Some thoughts by an indie author about Amazon Kindle Unlimited (KU), the subscription service of Amazon.
A simple question for the authors who have opted in KDP Select, making their book eligible to Kindle Unlimited subscribers : do you know what will be the page rate in KU for August?
bet you don't. Because nobody does. It depends on a variety of factors
(number of page reads, number of titles and authors, amount Amazon is willing to pour).
With KU, the rule will change from month to
month. That's what I call obfuscation. You can't be sure of anything
from month to month.
The normal system of sales is clear. It
still exists. But it is no longer the dominant one, as the testimonies of the authors who are on KDP Select establishes: provided they were already selling some ebooks on Amazon, they get more borrows than sales.
trend will only increase, because we all know that the heavy readers
who have subscribed in KU borrow more ebooks in a month than the other
people who are limited by price and are not heavy readers.
Self-published authors have a common interest. We all need that Amazon's
competition thrive in order to put our ebooks there. Being dependant on
one retailer alone is absurd and dangerous, even if I have to
acknowledge that it's more simple for the authors.
But the easiest way is not always the better way.
name "borrowing system" a system where the authors (and books)
visibility is based mostly on borrows rather than on sales. Imagine
Amazon's KDP is a train. The locomotive of this train, what drives
sales, is now borrows.
Not exclusively, because you can get sales
because of books you put for free (you put number 1 free and you have a
sale on number 2 when enough people download the first one, provided
they like it).
You can also get sales by advertising, of course.
But still. Imagine you are an author. You have the
choice of being paid (not much) for an ebook that will deliver a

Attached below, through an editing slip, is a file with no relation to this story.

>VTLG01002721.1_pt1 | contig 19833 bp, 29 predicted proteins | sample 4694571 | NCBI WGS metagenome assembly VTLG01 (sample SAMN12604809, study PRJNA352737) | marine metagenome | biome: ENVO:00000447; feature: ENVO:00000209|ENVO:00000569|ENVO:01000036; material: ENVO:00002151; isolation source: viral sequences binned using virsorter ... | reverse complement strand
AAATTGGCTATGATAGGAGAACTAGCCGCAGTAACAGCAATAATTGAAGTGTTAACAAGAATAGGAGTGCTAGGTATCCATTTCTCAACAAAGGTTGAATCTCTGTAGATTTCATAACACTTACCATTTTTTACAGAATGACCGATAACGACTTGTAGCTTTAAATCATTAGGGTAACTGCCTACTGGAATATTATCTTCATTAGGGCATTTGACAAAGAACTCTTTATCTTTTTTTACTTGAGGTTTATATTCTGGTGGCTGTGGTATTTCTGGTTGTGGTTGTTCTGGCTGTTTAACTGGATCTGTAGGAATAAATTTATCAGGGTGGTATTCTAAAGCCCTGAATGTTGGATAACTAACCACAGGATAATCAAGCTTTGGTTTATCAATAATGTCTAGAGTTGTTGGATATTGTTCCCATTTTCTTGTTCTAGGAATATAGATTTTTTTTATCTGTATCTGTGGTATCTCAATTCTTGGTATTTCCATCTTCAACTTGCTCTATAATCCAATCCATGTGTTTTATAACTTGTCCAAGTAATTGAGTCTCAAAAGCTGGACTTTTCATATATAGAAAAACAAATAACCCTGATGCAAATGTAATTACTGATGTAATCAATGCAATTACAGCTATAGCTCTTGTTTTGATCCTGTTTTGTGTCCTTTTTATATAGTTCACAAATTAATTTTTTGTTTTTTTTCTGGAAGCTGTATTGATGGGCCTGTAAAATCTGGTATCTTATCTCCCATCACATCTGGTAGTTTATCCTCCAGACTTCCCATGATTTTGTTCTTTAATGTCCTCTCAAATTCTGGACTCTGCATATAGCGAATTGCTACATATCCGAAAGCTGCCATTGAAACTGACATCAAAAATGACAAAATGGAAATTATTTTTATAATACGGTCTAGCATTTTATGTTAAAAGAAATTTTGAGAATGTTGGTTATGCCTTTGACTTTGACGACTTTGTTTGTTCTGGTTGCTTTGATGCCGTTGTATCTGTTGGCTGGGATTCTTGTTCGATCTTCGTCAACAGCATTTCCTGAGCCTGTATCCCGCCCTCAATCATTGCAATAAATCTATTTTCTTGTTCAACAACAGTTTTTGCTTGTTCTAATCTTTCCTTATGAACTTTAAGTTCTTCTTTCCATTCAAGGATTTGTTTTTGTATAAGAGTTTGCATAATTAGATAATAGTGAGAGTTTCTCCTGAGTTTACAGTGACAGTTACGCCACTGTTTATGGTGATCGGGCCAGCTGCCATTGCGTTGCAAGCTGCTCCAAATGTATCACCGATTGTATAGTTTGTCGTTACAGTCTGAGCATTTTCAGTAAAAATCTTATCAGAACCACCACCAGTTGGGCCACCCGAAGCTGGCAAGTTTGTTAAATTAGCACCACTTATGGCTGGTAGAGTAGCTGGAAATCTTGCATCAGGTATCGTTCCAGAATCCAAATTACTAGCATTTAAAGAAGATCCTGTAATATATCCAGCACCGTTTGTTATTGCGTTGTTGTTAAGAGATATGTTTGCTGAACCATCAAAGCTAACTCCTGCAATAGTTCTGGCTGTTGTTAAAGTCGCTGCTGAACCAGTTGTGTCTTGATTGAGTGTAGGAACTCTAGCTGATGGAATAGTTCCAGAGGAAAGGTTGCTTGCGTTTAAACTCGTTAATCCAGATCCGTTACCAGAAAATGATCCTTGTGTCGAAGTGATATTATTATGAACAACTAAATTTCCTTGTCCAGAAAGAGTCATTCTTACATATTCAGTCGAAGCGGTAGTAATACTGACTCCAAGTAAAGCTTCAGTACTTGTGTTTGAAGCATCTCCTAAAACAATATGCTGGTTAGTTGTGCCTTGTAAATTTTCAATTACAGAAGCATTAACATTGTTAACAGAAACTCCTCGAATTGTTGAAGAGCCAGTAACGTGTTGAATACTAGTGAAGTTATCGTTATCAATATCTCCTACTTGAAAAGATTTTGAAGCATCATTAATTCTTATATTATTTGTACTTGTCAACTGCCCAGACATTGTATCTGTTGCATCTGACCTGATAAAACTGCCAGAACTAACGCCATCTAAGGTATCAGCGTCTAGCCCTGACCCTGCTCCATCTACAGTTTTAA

visibility far greater than the visibility of a free book, because that
ebook available in KU is listed under the paid tab.
The paid tab
on Amazon gives you better credibility than the free tab. For authors
who are savvy marketers, that's a no brainer: each time your ebook is
borrowed on KU, your ranking improves, and the authors who sell had much
more borrows than sales in July. It's natural: you borrow more when you just
have to pay $9.99 a month.
This greater visibility of
the ebooks borrowed add up for all the authors who go exclusive with
Amazon. That means that the ebooks that will increasingly be ranked in the
top will be KU ones. But the payment for these ebooks is lesser than
with the classic system (something like $1.12 for an ebook of 200 pages).
And it will probably decrease, because KU, as it is, is not sustainable by itself.
So, yes, the indie authors become
increasingly competitive, and the traditionally published ebooks will suffer a
lot more. But the amount sacrificed by the authors will be staggering.
of course, these ebooks that will increasingly get to the top are KU
ones, so the indie authors not participating in KU are screwed big time.
Amazon's interest diverge from authors, because Amazon has us
ensnared into our own trap. We indie authors used to compete with trad
pub with cheaper prices. But now, Amazon makes KU authors competing with
non KU authors with cheaper prices, and by accelerating the race to the
bottom, Amazon makes its store increasingly attractive to the heavy readers.
So, it's good for Amazon because these readers will also spend their money elsewhere on Amazon.
That's the big problem in dealing with the everything store: Amazon uses the indie authors' ebooks as loss leaders.
Amazon loses money with KU, but Amazon makes it back elsewhere, whereas the authors will be more and more fighting for crumbs, and not for real money.
And Amazon has done all that by inventing this "borrowing system", a system where ranking is mostly driven by borrows.
a real economy, ranking should be driven by sales. Amazon has
instituted a fake economy. This is already detrimental for a lot of
authors, and it will be increasingly detrimental, even for KU authors.